WASHINGTON, D.C.

One small step for business but no giant steps for the major issues of the day.

That’s how Rep. Bryan Steil described his first legislative success in the House on Tuesday.

The vote was 417-2 for the Steil-authored Expanding Investment in Small Businesses Act of 2019, known as House Resolution 3050.

“In a period of divided government, the transformational change we need to address, such as immigration reform, protecting Social Security and tackling our $20 trillion debt, will be hard to obtain,” the first-term Republican from Janesville said in a news release.

“While I’m working on the big issues, I’m also focused on small wins,” the 1st District representative continued. “This bill is an example of Democrats and Republicans working together to make a positive change.”

The bill addresses a 1940 law that makes it difficult for some small companies to “go public,” or sell shares of their companies.

Certain “diversified investment companies,” such as mutual funds, are not allowed to own more than 10 percent of the securities of a single stock issuer. This bill would require the Securities and Exchange Commission to study whether that threshold should be raised.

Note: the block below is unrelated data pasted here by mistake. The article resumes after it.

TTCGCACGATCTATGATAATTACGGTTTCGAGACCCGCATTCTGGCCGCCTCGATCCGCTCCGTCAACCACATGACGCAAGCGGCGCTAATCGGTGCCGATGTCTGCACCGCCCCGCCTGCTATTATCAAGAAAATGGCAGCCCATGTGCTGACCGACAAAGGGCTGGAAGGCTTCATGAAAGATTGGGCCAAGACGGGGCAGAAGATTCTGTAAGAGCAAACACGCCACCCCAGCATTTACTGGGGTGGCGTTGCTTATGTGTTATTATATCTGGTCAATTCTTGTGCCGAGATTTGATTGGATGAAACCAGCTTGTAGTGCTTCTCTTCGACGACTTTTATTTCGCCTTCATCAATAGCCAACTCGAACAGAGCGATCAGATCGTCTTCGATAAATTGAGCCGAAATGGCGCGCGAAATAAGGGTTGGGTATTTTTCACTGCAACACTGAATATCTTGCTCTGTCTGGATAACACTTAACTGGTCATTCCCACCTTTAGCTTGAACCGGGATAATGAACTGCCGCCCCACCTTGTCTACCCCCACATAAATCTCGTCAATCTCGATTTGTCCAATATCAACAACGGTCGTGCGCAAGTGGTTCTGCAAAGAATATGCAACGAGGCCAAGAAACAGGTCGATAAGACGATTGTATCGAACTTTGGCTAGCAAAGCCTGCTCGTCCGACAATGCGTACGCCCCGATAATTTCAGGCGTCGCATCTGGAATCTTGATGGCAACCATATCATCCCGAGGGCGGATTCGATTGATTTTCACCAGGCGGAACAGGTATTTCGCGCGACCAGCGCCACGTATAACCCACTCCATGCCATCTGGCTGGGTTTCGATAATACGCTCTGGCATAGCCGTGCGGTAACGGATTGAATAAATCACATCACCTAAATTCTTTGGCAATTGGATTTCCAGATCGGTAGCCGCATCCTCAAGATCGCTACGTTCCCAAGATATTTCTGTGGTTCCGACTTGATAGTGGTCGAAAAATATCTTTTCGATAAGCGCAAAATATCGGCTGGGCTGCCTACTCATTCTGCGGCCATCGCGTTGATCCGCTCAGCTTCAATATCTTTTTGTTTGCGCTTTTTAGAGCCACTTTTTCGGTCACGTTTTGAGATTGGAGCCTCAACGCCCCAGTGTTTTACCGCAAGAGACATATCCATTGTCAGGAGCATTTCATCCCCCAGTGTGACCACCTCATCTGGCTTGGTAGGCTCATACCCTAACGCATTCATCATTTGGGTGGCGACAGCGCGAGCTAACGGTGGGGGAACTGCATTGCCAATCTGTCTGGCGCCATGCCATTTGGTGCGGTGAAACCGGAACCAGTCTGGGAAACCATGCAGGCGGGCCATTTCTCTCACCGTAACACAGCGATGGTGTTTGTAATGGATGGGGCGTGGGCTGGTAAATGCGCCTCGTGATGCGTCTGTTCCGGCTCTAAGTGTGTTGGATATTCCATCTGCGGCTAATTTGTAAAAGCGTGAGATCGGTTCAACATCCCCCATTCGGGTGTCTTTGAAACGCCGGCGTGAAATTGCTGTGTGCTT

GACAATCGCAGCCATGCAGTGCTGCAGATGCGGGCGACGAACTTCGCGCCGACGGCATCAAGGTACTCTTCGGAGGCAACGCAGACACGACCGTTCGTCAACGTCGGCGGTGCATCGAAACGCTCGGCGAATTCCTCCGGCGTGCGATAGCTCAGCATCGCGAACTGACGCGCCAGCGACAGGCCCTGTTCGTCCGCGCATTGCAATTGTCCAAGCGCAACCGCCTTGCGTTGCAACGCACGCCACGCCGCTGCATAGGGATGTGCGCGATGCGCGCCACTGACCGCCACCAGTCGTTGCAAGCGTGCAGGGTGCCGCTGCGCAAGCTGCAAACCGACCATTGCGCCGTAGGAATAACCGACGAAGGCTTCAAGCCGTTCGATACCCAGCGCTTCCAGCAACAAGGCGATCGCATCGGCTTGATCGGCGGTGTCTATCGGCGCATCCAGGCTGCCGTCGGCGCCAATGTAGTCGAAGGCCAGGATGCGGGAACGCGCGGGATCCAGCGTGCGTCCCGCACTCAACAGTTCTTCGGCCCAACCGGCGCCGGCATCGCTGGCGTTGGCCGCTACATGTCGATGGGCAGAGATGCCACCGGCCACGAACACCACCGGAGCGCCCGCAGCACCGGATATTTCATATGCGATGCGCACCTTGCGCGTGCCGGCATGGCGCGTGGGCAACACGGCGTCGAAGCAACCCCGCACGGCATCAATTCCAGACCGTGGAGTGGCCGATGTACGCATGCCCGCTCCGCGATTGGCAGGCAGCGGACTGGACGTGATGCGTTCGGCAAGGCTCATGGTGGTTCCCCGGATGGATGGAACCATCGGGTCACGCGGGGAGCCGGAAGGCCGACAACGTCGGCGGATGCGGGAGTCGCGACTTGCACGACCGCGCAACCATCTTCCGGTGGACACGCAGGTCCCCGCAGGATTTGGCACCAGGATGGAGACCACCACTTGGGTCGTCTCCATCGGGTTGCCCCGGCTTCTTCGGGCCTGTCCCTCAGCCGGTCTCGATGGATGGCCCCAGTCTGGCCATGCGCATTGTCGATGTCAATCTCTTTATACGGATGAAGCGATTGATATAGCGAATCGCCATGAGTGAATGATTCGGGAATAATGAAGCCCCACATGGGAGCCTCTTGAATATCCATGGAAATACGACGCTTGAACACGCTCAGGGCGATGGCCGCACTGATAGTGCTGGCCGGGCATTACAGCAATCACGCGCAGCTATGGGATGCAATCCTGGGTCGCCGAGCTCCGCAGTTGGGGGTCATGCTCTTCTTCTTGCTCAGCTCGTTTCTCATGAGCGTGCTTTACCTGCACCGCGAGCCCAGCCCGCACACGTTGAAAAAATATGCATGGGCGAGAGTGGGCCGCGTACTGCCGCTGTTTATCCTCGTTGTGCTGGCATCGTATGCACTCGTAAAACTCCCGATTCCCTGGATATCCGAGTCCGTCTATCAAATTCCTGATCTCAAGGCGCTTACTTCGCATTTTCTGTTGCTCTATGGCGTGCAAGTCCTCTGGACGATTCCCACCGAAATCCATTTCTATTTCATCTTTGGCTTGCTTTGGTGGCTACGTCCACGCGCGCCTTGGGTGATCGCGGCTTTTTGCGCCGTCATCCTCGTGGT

The SEC would be required to study whether the limitation makes it harder for small businesses to raise money.

The commission is required to issue any recommendation for change within 180 days of the bill becoming law. That won’t happen unless it also is approved by the Senate and the president.

“This bill eliminates barriers so entrepreneurs can obtain capital, hire workers and create good paying jobs in our community. We must give small businesses more opportunities to expand and hire workers,” Steil said.

Rep. Vicente Gonzalez of Texas, the lead Democratic co-sponsor, agreed, saying, “We need more bipartisan efforts like this to empower entrepreneurs so they can invest in local communities.”

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